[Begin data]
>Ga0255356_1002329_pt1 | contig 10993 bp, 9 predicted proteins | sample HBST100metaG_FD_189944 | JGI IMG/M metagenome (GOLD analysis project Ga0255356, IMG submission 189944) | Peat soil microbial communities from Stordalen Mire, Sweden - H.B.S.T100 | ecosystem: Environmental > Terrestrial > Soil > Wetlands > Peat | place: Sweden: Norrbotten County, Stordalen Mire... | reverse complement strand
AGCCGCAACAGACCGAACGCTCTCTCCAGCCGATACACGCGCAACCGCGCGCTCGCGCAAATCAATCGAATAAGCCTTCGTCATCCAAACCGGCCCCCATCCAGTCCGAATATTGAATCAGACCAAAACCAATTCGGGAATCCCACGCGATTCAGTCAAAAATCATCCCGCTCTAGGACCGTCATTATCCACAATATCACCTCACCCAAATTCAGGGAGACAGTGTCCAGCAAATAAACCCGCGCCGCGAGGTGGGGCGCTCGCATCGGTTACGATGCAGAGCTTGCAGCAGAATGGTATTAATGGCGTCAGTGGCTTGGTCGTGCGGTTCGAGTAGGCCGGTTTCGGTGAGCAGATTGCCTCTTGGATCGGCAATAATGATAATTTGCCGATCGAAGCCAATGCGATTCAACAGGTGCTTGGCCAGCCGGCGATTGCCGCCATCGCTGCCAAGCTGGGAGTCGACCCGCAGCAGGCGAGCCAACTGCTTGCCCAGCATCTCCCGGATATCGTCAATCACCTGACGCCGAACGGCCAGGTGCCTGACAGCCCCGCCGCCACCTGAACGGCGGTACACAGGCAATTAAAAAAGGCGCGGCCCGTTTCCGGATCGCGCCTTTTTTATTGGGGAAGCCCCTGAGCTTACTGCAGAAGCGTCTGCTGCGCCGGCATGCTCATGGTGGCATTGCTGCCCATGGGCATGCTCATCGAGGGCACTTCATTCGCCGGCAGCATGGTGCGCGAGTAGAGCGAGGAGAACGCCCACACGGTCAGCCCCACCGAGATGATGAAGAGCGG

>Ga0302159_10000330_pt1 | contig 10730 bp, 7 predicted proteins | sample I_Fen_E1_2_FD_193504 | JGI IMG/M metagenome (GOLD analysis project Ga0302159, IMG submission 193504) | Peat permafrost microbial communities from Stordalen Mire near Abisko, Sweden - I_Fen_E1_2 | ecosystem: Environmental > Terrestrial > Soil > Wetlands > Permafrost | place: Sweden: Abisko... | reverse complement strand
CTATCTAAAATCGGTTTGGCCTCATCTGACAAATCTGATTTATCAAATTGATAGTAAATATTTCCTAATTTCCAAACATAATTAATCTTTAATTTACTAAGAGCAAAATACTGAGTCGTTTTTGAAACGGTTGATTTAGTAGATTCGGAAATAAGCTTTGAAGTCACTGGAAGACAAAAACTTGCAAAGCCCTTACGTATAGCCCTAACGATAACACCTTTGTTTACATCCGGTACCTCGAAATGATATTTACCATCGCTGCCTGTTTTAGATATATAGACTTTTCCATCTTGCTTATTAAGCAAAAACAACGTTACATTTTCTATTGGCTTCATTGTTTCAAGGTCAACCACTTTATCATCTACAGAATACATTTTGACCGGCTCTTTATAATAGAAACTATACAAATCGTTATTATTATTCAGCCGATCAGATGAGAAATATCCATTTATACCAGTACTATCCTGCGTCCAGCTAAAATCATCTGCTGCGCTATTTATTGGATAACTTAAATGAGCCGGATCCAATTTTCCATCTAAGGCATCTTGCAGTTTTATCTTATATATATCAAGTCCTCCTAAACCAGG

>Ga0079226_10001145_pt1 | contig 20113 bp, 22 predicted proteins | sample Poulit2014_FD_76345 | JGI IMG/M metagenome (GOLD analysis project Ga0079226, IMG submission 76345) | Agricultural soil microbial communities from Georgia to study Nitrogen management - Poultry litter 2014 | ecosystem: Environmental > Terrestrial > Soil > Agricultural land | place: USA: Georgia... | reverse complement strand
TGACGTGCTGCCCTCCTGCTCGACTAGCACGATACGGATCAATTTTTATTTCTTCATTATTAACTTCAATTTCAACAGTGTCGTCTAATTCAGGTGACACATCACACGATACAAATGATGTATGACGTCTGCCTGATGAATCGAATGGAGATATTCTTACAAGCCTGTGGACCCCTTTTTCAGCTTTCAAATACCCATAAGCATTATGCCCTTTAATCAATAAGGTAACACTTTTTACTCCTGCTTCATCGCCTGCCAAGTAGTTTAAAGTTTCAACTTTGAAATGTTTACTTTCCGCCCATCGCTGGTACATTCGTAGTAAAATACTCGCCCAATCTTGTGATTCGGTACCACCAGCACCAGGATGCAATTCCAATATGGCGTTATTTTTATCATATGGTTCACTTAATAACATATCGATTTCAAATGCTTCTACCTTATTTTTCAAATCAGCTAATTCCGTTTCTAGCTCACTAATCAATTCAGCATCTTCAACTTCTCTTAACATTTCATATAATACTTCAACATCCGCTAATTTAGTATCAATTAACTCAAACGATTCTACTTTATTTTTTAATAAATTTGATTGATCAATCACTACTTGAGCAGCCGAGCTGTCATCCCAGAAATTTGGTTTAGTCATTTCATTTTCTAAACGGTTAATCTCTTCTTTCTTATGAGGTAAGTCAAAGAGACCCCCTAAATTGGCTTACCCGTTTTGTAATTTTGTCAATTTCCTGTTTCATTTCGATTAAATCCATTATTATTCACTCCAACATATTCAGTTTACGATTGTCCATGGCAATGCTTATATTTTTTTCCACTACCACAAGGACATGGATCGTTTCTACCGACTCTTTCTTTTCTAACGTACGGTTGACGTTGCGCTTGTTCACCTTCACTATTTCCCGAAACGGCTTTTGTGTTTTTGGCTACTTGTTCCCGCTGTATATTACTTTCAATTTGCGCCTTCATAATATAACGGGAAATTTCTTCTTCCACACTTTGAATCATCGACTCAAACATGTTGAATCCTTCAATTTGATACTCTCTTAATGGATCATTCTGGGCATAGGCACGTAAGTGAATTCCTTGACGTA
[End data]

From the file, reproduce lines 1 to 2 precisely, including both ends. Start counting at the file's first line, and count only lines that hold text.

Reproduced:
>Ga0255356_1002329_pt1 | contig 10993 bp, 9 predicted proteins | sample HBST100metaG_FD_189944 | JGI IMG/M metagenome (GOLD analysis project Ga0255356, IMG submission 189944) | Peat soil microbial communities from Stordalen Mire, Sweden - H.B.S.T100 | ecosystem: Environmental > Terrestrial > Soil > Wetlands > Peat | place: Sweden: Norrbotten County, Stordalen Mire... | reverse complement strand
AGCCGCAACAGACCGAACGCTCTCTCCAGCCGATACACGCGCAACCGCGCGCTCGCGCAAATCAATCGAATAAGCCTTCGTCATCCAAACCGGCCCCCATCCAGTCCGAATATTGAATCAGACCAAAACCAATTCGGGAATCCCACGCGATTCAGTCAAAAATCATCCCGCTCTAGGACCGTCATTATCCACAATATCACCTCACCCAAATTCAGGGAGACAGTGTCCAGCAAATAAACCCGCGCCGCGAGGTGGGGCGCTCGCATCGGTTACGATGCAGAGCTTGCAGCAGAATGGTATTAATGGCGTCAGTGGCTTGGTCGTGCGGTTCGAGTAGGCCGGTTTCGGTGAGCAGATTGCCTCTTGGATCGGCAATAATGATAATTTGCCGATCGAAGCCAATGCGATTCAACAGGTGCTTGGCCAGCCGGCGATTGCCGCCATCGCTGCCAAGCTGGGAGTCGACCCGCAGCAGGCGAGCCAACTGCTTGCCCAGCATCTCCCGGATATCGTCAATCACCTGACGCCGAACGGCCAGGTGCCTGACAGCCCCGCCGCCACCTGAACGGCGGTACACAGGCAATTAAAAAAGGCGCGGCCCGTTTCCGGATCGCGCCTTTTTTATTGGGGAAGCCCCTGAGCTTACTGCAGAAGCGTCTGCTGCGCCGGCATGCTCATGGTGGCATTGCTGCCCATGGGCATGCTCATCGAGGGCACTTCATTCGCCGGCAGCATGGTGCGCGAGTAGAGCGAGGAGAACGCCCACACGGTCAGCCCCACCGAGATGATGAAGAGCGG